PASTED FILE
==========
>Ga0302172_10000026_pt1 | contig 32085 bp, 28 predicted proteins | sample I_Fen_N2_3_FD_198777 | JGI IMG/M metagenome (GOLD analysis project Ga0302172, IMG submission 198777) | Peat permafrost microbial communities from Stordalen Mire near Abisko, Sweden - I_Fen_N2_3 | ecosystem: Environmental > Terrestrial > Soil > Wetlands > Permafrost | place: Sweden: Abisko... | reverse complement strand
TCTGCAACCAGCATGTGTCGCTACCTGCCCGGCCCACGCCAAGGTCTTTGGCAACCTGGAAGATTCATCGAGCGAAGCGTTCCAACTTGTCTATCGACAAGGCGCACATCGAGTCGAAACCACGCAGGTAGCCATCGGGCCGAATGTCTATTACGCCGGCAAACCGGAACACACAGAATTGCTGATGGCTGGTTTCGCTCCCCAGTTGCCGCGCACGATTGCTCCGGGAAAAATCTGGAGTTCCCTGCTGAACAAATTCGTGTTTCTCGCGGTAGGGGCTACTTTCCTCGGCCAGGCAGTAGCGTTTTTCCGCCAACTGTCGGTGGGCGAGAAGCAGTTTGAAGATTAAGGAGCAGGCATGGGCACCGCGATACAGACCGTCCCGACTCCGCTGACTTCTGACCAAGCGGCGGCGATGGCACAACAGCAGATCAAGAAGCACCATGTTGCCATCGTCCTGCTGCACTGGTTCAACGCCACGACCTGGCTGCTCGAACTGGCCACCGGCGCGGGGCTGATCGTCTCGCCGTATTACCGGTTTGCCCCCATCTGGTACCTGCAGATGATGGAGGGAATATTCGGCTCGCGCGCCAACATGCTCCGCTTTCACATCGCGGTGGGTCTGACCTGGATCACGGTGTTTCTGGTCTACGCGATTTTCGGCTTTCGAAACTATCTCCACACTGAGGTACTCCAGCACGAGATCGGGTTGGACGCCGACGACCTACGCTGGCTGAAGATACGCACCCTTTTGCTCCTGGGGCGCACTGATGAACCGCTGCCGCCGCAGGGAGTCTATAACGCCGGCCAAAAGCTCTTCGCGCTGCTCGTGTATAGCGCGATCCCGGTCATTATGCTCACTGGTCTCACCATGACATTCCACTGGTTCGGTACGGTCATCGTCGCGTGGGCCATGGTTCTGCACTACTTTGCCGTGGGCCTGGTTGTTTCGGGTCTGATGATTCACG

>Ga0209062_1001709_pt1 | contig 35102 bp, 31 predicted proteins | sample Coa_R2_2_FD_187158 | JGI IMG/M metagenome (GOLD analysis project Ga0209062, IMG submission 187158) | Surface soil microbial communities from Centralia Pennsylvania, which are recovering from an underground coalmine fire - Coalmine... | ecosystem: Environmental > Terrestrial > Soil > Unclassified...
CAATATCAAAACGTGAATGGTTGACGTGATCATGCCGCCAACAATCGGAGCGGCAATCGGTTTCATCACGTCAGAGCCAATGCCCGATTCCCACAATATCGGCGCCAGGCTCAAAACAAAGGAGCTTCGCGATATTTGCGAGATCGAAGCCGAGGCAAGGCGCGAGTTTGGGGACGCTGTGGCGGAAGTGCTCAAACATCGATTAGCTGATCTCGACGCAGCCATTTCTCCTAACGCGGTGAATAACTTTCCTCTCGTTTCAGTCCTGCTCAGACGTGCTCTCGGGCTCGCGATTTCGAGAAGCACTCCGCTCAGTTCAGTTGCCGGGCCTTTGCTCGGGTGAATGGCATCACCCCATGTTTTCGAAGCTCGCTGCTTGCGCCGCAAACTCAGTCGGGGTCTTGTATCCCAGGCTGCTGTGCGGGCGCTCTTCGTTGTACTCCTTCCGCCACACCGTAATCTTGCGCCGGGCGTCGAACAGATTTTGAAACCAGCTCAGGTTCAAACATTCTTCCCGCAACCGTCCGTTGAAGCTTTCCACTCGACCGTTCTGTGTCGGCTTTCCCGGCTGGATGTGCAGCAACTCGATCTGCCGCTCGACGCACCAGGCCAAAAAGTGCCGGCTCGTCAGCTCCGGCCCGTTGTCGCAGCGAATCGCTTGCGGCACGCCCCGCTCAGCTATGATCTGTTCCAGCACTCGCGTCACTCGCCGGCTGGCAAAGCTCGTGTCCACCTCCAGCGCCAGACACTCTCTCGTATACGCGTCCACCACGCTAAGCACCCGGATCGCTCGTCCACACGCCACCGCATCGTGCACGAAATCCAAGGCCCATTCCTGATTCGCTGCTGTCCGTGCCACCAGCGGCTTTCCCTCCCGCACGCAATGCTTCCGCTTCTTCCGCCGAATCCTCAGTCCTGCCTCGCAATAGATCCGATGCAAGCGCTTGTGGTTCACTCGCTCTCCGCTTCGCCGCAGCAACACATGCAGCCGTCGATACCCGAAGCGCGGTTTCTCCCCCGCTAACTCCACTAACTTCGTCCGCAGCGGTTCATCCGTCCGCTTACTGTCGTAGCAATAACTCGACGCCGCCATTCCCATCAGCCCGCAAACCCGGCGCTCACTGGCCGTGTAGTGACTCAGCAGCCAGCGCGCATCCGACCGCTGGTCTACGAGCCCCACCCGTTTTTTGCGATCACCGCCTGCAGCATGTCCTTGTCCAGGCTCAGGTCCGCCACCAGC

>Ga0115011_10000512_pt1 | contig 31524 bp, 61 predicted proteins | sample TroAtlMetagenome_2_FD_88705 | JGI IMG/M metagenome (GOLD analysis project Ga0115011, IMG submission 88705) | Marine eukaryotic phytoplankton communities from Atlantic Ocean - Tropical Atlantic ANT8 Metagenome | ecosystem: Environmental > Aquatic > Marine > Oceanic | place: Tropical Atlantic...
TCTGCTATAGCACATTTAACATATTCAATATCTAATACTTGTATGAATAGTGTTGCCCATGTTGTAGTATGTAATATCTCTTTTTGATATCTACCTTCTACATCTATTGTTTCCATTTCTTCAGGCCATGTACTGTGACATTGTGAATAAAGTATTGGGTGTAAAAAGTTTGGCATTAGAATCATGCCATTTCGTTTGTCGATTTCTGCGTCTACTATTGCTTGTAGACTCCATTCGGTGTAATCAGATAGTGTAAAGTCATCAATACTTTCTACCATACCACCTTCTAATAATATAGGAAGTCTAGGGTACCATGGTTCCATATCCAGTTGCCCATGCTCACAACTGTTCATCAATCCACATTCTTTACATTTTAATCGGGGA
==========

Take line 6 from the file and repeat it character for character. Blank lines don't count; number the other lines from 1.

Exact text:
TCTGCTATAGCACATTTAACATATTCAATATCTAATACTTGTATGAATAGTGTTGCCCATGTTGTAGTATGTAATATCTCTTTTTGATATCTACCTTCTACATCTATTGTTTCCATTTCTTCAGGCCATGTACTGTGACATTGTGAATAAAGTATTGGGTGTAAAAAGTTTGGCATTAGAATCATGCCATTTCGTTTGTCGATTTCTGCGTCTACTATTGCTTGTAGACTCCATTCGGTGTAATCAGATAGTGTAAAGTCATCAATACTTTCTACCATACCACCTTCTAATAATATAGGAAGTCTAGGGTACCATGGTTCCATATCCAGTTGCCCATGCTCACAACTGTTCATCAATCCACATTCTTTACATTTTAATCGGGGA